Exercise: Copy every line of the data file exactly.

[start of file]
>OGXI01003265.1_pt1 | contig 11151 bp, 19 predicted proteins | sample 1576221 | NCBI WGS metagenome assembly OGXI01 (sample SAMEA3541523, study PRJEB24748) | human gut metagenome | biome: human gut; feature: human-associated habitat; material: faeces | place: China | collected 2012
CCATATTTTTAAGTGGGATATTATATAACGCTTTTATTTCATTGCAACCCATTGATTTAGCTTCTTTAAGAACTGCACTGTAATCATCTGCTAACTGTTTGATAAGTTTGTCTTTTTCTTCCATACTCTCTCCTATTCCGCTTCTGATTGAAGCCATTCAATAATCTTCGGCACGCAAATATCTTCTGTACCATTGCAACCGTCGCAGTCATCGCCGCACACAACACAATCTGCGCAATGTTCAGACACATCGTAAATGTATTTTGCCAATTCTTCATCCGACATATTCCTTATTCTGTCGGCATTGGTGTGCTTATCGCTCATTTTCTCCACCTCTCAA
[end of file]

>OGXI01003265.1_pt1 | contig 11151 bp, 19 predicted proteins | sample 1576221 | NCBI WGS metagenome assembly OGXI01 (sample SAMEA3541523, study PRJEB24748) | human gut metagenome | biome: human gut; feature: human-associated habitat; material: faeces | place: China | collected 2012
CCATATTTTTAAGTGGGATATTATATAACGCTTTTATTTCATTGCAACCCATTGATTTAGCTTCTTTAAGAACTGCACTGTAATCATCTGCTAACTGTTTGATAAGTTTGTCTTTTTCTTCCATACTCTCTCCTATTCCGCTTCTGATTGAAGCCATTCAATAATCTTCGGCACGCAAATATCTTCTGTACCATTGCAACCGTCGCAGTCATCGCCGCACACAACACAATCTGCGCAATGTTCAGACACATCGTAAATGTATTTTGCCAATTCTTCATCCGACATATTCCTTATTCTGTCGGCATTGGTGTGCTTATCGCTCATTTTCTCCACCTCTCAA